1.The need for graciousness in the debate about election. The debate about election has been marked, even recently, by a lack of grace. With a topic that stirs such strong emotions, Peterson sought to write a defense of the Reformed understanding of election that dealt fairly and graciously with its critics. 2. The tremendous scriptural witness to election. Election is a topic that receives a lot of attention within the pages of Scripture. If this is a topic God emphasizes in the Bible, it is a topic we should also emphasize. 3. The insecurity of contemporary life. In an age of insecurity, where we are prone to worry, we should renew our interest in the doctrine of election. "Within the Bible its function is largely to comfort the people of God and assure them that underneath all their meager efforts to live for him are God's everlasting arms to hold, protect, and caress them."
Peterson takes what is, in my view, a unique route to a defense of the Reformed view of election and free will. He first surveys the key ideas on the subject through the history of the church, moving from the church fathers all the way to the contemporary church and pausing on many key figures such as Augustine, Pelagius, Luther, Erasmus, Calvin, Arminius, Schleirmacher and Barth. He next moves through Scripture, dedicating a chapter to election as seen in each of the Old Testament; the Gospels and Acts; the General Epistles and Revelation; and then Paul's Epistles. The Pauline Epistles actually claim two chapters, with the second being an in-depth study of three key passages: Ephesians 1:4-5,11; Romans 8:29-30; and Romans 9:6-24.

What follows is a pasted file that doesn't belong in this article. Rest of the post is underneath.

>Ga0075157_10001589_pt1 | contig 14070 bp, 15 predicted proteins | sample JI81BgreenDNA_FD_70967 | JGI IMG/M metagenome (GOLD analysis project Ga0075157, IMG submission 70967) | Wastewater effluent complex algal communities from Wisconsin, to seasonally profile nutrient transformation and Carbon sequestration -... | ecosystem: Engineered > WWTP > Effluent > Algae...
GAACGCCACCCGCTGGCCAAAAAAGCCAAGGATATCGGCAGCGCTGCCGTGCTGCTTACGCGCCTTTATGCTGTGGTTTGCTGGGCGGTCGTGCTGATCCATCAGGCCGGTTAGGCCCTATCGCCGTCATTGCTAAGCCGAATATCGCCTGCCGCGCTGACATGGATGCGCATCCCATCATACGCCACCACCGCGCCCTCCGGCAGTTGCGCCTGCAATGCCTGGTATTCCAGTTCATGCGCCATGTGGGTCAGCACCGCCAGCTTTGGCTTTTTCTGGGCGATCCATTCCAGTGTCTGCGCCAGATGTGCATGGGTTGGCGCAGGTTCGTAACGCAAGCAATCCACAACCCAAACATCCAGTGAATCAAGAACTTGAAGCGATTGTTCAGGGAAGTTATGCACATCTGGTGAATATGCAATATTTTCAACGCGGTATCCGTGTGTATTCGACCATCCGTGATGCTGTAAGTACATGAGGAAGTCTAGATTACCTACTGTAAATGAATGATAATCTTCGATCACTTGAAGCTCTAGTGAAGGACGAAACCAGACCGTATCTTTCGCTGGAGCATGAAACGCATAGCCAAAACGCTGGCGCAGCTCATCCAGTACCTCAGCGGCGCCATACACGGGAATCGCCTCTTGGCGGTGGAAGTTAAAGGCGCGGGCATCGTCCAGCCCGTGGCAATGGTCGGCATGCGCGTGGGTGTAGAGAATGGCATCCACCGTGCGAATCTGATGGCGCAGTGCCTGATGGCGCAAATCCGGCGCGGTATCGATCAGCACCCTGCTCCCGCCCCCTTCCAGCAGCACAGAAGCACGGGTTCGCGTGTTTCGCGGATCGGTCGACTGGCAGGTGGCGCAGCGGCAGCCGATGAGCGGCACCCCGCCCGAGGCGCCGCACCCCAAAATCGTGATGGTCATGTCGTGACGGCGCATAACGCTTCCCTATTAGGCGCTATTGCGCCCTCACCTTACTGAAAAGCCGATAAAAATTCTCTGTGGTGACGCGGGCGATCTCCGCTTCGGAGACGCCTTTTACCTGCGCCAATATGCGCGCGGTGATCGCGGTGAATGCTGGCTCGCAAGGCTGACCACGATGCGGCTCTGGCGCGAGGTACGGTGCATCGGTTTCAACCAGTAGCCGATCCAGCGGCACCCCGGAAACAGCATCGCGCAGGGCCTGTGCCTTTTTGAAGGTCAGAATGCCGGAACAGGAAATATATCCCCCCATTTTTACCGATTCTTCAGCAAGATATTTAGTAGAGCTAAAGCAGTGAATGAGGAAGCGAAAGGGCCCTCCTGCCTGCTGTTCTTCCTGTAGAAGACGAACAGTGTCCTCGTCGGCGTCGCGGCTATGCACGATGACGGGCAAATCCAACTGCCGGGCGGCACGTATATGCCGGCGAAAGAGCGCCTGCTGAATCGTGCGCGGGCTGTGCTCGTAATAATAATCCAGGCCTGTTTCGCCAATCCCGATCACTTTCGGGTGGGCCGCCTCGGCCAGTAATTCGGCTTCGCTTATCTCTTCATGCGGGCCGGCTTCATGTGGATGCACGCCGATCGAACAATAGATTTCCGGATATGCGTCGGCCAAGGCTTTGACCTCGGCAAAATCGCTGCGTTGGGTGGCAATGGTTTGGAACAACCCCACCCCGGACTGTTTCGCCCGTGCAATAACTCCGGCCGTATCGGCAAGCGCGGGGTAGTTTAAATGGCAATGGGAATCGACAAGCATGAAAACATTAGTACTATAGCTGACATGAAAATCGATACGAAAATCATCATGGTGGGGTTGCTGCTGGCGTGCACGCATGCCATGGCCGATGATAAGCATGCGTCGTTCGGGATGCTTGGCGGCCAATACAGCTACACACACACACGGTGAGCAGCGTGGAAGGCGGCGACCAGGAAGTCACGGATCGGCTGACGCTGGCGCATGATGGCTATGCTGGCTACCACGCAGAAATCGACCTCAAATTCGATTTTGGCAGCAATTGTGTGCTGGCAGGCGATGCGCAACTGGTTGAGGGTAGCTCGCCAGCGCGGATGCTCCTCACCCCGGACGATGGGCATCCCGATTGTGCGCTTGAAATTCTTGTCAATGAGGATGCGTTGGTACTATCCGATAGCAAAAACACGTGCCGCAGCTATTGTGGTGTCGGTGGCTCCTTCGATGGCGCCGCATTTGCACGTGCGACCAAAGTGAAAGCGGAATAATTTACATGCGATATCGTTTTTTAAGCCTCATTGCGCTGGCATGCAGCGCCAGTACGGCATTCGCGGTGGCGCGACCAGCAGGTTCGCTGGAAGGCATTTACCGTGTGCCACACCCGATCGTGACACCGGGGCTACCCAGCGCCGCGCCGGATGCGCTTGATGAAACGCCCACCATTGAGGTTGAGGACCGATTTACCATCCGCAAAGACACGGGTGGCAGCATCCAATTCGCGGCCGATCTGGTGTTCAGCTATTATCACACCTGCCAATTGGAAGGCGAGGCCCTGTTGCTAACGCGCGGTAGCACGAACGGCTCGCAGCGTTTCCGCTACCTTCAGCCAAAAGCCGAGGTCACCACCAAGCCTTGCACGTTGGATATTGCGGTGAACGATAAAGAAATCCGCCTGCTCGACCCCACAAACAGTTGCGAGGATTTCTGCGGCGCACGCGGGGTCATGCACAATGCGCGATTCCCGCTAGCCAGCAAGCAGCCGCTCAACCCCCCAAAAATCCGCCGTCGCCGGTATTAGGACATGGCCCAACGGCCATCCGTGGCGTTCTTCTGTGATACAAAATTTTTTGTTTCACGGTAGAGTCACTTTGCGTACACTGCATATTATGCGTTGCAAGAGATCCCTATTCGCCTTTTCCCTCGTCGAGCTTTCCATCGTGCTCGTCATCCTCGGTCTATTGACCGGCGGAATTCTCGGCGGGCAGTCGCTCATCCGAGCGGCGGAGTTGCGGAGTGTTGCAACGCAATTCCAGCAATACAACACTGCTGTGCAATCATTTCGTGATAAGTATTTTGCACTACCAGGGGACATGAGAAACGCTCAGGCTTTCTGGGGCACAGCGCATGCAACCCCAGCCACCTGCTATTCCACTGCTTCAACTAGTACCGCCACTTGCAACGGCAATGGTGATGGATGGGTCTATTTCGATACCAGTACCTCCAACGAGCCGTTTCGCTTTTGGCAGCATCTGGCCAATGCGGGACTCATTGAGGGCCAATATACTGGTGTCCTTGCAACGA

Having surveyed election throughout the Bible and having shown that election is present from cover to cover, he turns to three final topics. First he explores free will, pointing out that to understand free will we must understand where biblical characters are located in the biblical story. After all, human free will has changed as the biblical drama has unfolded. The freedom Adam and Eve enjoyed is different than the freedom we experience today; the freedom we experience today is different than what we will experience in eternity. In what I feel is the book's strongest chapter, Peterson distinguishes between "freedom of choice" and "true freedom" and provides a biblical and thought-provoking defense of the Reformed understanding of free will. There is a false idea in the church, he says, that "the epitome of true freedom is the ability to choose between righteousness and sin. It is not. True freedom is the ability to love and serve God unhindered by sin." True freedom of the will waits for us when the Lord returns.